Minhas’ current work environment provides him with inspiration. Canfor has a staff of highly dedicated people, who are in the industry for the long haul. “People are not making the leap to oil and gas at Canfor, they’re dedicated to their jobs, to the industry and to the communities they live in. We have planned carefully for succession, the problem of an aging workforce is something we acknowledge and are dealing with.” However, what is really needed at t
he company, as is the case with most other Canadian forestry companies, is fresh blood. “What we really need, are people in their 20’s through 40’s who are full of energy, committed, people who are working on the development of new technologies, biofuels, clean energy, specialty chemicals, as well as pulp and paper, essentially people who are looking to create a nice, clean package.” It’s a tall order, but hopefully, as Minhas points out, if these obstacles can be overcome, if we invest in our equipment and our people, the sun won’t be setting on our industry, it will be rising.

Note: Since the time of the interview the pulp and paper assets belonging to Canfor in Prince George BC have been formed into a new company. Minhas now works for “Canfor Pulp and Paper.”

Centering on Excellence

There are a total of seven, prominent university-level programs designed to prepare students for careers in the pulp and paper industry. Here is a brief look at a few.


A joint partnership between McGill University and the Pulp and Paper Research Institute of Canada (Paprican), the centre is a ‘unique and successful example of mutually beneficial university-industry interaction.’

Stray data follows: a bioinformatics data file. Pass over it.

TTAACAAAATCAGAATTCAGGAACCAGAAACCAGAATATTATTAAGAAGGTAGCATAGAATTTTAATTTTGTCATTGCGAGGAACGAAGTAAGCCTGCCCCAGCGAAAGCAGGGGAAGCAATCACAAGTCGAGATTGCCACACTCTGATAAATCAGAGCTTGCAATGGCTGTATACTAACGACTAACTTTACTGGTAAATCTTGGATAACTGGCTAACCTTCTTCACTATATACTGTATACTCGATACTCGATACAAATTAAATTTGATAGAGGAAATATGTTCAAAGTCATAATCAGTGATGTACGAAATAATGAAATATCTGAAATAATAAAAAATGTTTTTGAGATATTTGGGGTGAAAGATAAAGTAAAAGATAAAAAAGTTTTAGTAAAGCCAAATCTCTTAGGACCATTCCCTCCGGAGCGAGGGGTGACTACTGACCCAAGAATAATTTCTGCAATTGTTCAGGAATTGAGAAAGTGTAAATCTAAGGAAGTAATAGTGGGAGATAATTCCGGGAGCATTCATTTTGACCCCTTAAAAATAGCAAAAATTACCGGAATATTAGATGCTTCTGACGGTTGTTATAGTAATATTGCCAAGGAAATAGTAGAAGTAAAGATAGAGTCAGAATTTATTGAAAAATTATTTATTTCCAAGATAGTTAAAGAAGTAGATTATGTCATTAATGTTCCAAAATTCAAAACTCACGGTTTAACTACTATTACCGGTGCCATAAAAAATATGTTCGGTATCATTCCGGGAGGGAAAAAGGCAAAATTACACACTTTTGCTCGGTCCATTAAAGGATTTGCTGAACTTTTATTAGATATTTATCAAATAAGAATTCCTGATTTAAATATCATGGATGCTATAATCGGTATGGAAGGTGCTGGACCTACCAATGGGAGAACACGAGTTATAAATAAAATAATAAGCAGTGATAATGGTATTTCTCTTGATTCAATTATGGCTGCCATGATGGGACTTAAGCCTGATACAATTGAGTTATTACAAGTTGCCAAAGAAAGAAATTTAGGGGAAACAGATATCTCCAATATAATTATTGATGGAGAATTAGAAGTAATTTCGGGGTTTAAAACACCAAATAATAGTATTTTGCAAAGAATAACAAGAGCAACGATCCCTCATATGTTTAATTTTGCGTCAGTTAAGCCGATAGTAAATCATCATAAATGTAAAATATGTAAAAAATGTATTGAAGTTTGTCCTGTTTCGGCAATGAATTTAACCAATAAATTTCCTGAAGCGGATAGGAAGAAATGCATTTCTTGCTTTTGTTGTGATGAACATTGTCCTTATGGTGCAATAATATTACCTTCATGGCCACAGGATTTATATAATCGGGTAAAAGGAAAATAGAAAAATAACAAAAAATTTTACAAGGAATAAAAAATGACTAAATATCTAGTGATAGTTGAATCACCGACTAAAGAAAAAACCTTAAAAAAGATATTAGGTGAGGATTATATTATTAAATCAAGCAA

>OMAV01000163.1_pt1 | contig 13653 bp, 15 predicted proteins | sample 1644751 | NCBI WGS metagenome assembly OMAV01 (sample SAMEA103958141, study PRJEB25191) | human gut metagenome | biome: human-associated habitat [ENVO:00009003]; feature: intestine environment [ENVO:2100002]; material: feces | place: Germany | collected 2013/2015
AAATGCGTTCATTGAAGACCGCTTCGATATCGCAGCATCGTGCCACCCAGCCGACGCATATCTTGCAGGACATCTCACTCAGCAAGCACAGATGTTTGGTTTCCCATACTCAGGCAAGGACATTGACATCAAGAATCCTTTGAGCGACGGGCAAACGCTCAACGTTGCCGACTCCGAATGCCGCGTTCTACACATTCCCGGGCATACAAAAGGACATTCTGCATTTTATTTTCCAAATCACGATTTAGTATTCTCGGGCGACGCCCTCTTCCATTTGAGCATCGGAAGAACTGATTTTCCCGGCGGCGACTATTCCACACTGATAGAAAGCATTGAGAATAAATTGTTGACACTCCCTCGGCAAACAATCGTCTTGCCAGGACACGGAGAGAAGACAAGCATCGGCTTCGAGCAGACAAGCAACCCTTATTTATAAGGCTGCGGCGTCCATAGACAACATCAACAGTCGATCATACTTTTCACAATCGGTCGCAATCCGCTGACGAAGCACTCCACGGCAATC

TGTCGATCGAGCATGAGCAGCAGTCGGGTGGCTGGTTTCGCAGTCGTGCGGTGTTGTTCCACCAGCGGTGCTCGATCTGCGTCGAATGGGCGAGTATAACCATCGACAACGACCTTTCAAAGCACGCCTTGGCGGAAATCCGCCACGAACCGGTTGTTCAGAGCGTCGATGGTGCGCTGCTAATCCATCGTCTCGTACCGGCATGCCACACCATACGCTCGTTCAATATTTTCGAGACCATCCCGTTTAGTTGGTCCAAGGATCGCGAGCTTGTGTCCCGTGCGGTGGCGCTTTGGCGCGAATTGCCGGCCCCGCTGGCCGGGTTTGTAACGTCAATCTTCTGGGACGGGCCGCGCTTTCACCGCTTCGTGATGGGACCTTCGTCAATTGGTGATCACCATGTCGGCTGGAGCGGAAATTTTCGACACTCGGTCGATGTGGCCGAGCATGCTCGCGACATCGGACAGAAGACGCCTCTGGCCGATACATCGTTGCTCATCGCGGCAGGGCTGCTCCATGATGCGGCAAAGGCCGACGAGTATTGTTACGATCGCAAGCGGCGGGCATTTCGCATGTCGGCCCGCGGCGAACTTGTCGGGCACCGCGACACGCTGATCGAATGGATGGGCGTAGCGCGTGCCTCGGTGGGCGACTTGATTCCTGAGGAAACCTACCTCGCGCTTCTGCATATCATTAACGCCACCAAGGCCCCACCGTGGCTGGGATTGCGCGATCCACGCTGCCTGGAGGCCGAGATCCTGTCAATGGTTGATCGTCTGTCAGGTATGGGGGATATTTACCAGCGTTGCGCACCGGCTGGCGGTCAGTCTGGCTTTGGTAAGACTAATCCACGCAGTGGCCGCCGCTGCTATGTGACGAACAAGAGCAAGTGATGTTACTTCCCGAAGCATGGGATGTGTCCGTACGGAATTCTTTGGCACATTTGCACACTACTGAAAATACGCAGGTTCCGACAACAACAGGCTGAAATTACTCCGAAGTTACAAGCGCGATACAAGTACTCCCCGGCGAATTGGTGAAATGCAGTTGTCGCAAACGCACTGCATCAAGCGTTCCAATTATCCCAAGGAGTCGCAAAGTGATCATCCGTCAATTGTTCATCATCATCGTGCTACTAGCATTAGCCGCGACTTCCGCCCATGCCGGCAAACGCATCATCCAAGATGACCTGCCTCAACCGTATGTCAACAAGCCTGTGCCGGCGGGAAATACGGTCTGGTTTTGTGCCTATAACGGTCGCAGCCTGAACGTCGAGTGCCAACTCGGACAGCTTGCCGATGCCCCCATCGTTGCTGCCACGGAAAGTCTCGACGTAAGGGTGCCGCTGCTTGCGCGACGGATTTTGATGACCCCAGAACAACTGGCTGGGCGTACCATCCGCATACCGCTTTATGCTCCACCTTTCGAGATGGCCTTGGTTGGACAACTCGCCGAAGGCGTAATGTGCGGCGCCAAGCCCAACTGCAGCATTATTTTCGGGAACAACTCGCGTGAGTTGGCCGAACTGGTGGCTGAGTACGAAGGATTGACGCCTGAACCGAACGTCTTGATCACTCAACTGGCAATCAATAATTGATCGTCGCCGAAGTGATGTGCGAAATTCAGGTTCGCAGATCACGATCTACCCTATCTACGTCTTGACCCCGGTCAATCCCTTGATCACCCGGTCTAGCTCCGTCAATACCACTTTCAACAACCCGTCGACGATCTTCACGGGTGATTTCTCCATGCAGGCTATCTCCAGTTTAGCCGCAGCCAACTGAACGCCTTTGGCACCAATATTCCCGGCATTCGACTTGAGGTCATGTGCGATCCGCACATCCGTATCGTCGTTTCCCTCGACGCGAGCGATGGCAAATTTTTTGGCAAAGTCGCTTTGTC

To satisfy both academic and industry needs, the Centre has undertaken the following mission:

To contribute to the fundamental research needs of the Canadian pulp and paper industry by conducting world-class post-graduate research in areas of long-term relevance to the industry.

To help meet the needs of the Canadian pulp and paper industry for scientists and engineers by training students in relevant disciplines at the Masters and PhD levels.

To engage in teaching in McGill departments, to promote the dissemination of knowledge in the field of pulp and paper, and to act as an interface between Paprican and McGill departments.

To channel information on relevant worldwide academic research into Canadian pulp and paper research programs and provide a focus for research at universities that relates to the interests of the industry.


The university has identified a total of seventeen consortia, in order to facilitate industry participation in the centre’s research. To date, a total of five are in operation, and they include:

* Minimizing the Impact of Pulp and Paper Mill Discharges (January 2000-December 2003)

* Increasing the Throughput and Reliability of Recovery Boilers and Lime Kilns (January 2001-December 2003)

* Surface Science for Superior Paper in the Digital Era (January 2003-December 2005)

* Increasing Energy and Chemical Recovery Efficiency in the Kraft Process (January 2004-December 2008)

* Towards Ecological Balance in Pulp and Paper Operations: Application of Molecular and Engineering Sciences for the Development of Strategies for Improved Environmental Management (May 2004-April 2007)

Companies are encouraged to make financial contributions to the centre, and to participate in discussions about research results, as well as to help establish research directions.